Formal dinners in wardrooms afloat and messes are among the finest traditions of military institutions. The history of the Navy and Marine Corps is replete with examples of such occasions. The tradition of formal dinners in the Navy and Marine Corps differs slightly. The Corps' most notable early mess nights were held in Washington, D.C., while the Navy functions were in wardrooms of ships anchored in foreign ports. The Navy Department Historian, Gordon Bowen-Hassell, suggests that due to the arduous nature and length of the cruises during the 1800's, the crews virtually disbanded upon final arrival in the United States. This, coupled with the fact that the officer corps didn't socialize as we do today, helped confine the formal dinners to the wardrooms of deployed vessels.

The practice of formal dining-ins in ships was usually reserved for entertaining foreign officers and officials during port calls. In 1820, while conducting joint operations with some British ships, the officers of the USS Cyane had many exchanges of on-board dinners with their British counterparts. Clearly, the British introduced the formal ritualistic tradition of guest night to American Naval officers during such occasions. In 1853, Commodore Perry entertained dignitaries from the Lew Chew Islands aboard his flagship, Susquehanna. The evening may not have been the formal dining-in style we know today but full military courtesies were rendered to the guests including Marine escorts and a three gun salute. These famous dinner parties were enhanced by tie musical talents of the Marine Corps band. Admiral "Fighting" Bob Evans, in his autobiography, tells a story of a series of formal dinners in 1867, with the British in Hong Kong. Again, we can speculate that the ritualistic guest night procedure was followed by the British and the United States Naval officers reciprocated with an equally structured formal dinner.

In all instances of on-board entertaining, toasting with wine was very much a part of the formal dinner. Dr. John T. Bonner [Jr.] in an article ["Sober Reflections on a Mess Night,"] for [US Naval Institute] Proceedings [vol. 99, no.11 (Nov. 1973): 51-55], states that "toasting, which forms an integral part of mess nights, traces its antecedents back for probably half a millennium." The loyal toast or the royal toast was the British custom of drinking to the reigning monarch. Since its inception in the days of Elizabeth I, the loyal toast has always been drunk in British messes ashore and afloat. Americans transposed King to President and, until 1914, when Navy Secretary Josephus Daniels banned alcohol in United States Navy vessels, U.S. Naval officers practiced loyal toasting both ashore and afloat. The days of the wine mess in the wardroom abruptly ended and with it the formal on-board dinners in the guest night tradition. The center of Naval social life shifted from the wardroom to the officers' club.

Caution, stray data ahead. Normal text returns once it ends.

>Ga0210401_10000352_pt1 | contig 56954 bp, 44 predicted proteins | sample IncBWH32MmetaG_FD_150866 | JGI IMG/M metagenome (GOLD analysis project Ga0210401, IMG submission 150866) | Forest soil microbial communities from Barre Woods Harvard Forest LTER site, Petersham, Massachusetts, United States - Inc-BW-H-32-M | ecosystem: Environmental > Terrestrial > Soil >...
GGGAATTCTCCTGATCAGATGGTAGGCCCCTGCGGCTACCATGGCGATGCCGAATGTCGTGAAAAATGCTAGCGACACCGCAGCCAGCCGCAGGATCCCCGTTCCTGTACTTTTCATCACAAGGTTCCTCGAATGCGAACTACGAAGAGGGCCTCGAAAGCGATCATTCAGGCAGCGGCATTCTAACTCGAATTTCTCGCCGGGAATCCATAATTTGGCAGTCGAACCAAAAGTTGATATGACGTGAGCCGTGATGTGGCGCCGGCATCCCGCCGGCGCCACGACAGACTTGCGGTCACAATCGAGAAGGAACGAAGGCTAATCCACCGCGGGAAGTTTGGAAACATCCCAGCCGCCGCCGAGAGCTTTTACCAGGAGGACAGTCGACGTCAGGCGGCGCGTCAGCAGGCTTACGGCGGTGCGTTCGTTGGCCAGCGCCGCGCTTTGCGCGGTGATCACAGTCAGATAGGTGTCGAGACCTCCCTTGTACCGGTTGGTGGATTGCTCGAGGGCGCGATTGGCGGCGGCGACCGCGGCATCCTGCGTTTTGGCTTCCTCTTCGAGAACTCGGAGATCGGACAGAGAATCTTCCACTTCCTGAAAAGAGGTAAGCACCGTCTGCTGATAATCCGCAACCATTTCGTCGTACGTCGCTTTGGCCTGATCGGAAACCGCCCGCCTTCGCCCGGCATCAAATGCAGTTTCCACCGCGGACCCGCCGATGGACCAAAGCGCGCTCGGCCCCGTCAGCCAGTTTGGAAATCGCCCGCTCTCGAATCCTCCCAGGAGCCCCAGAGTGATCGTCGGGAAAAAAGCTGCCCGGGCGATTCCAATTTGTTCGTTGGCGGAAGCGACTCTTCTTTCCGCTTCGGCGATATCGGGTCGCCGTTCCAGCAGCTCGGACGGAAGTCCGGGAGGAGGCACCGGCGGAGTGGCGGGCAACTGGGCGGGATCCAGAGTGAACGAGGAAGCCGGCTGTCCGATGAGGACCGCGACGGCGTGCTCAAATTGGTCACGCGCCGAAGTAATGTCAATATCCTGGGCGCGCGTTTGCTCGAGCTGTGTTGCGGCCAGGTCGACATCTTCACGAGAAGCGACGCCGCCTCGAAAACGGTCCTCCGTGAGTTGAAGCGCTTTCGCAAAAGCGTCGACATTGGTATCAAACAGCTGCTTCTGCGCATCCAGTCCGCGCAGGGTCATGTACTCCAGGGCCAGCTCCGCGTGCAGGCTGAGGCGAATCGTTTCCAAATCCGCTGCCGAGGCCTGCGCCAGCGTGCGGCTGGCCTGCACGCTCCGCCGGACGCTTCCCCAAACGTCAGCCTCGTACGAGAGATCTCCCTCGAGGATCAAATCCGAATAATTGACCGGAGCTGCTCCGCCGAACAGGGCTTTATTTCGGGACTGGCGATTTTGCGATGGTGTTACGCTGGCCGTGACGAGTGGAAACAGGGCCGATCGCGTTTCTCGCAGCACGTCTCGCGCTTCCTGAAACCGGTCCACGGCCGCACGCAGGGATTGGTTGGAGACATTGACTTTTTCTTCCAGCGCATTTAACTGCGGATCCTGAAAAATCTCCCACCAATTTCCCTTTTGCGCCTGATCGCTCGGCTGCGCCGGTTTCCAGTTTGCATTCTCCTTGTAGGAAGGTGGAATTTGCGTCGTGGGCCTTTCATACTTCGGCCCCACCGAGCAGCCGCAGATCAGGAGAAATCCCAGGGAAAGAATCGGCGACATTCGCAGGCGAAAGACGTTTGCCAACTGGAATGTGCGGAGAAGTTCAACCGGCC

Since 1914, the dining-in tradition has been kept alive in officers messes ashore. The Marine Corps has served as the keeper of custom during the post-Daniels years. While not deployed in ships, the United States Marine Corps officers kept the mess night tradition alive. One author suggests that had the Marine Corps not had "foreign service on land, the mess night, or formal dinner might have disappeared for the Marines as well."

Despite attempts to keep it alive at sea, without wine the tradition became dormant in the Navy. We, in the Naval service, can thank the Marines for preserving the time-honored custom of dining-in. As the Naval officers afloat were privileged to share guest night functions with the British, the deployed Marine forces of this century were entertained by the Royal Marines. These exchanges of custom and tradition most certainly enhanced the traditional Marine Corps mess night. In 1927, in Shanghai, Marines dined with the 2nd Battalion Scots Guards, in 1930 with the Royal Ulster Rifles, in 1946 with the Royal Marines in Portsmouth. As anyone who has had the pleasure to serve with the British knows, they are most anxious to entertain and are unquestion ably most hospitable hosts. Today, the Marine Corps has a very structured British style mess night. Fortunately, the Navy shares most of that Marine Corps tradition.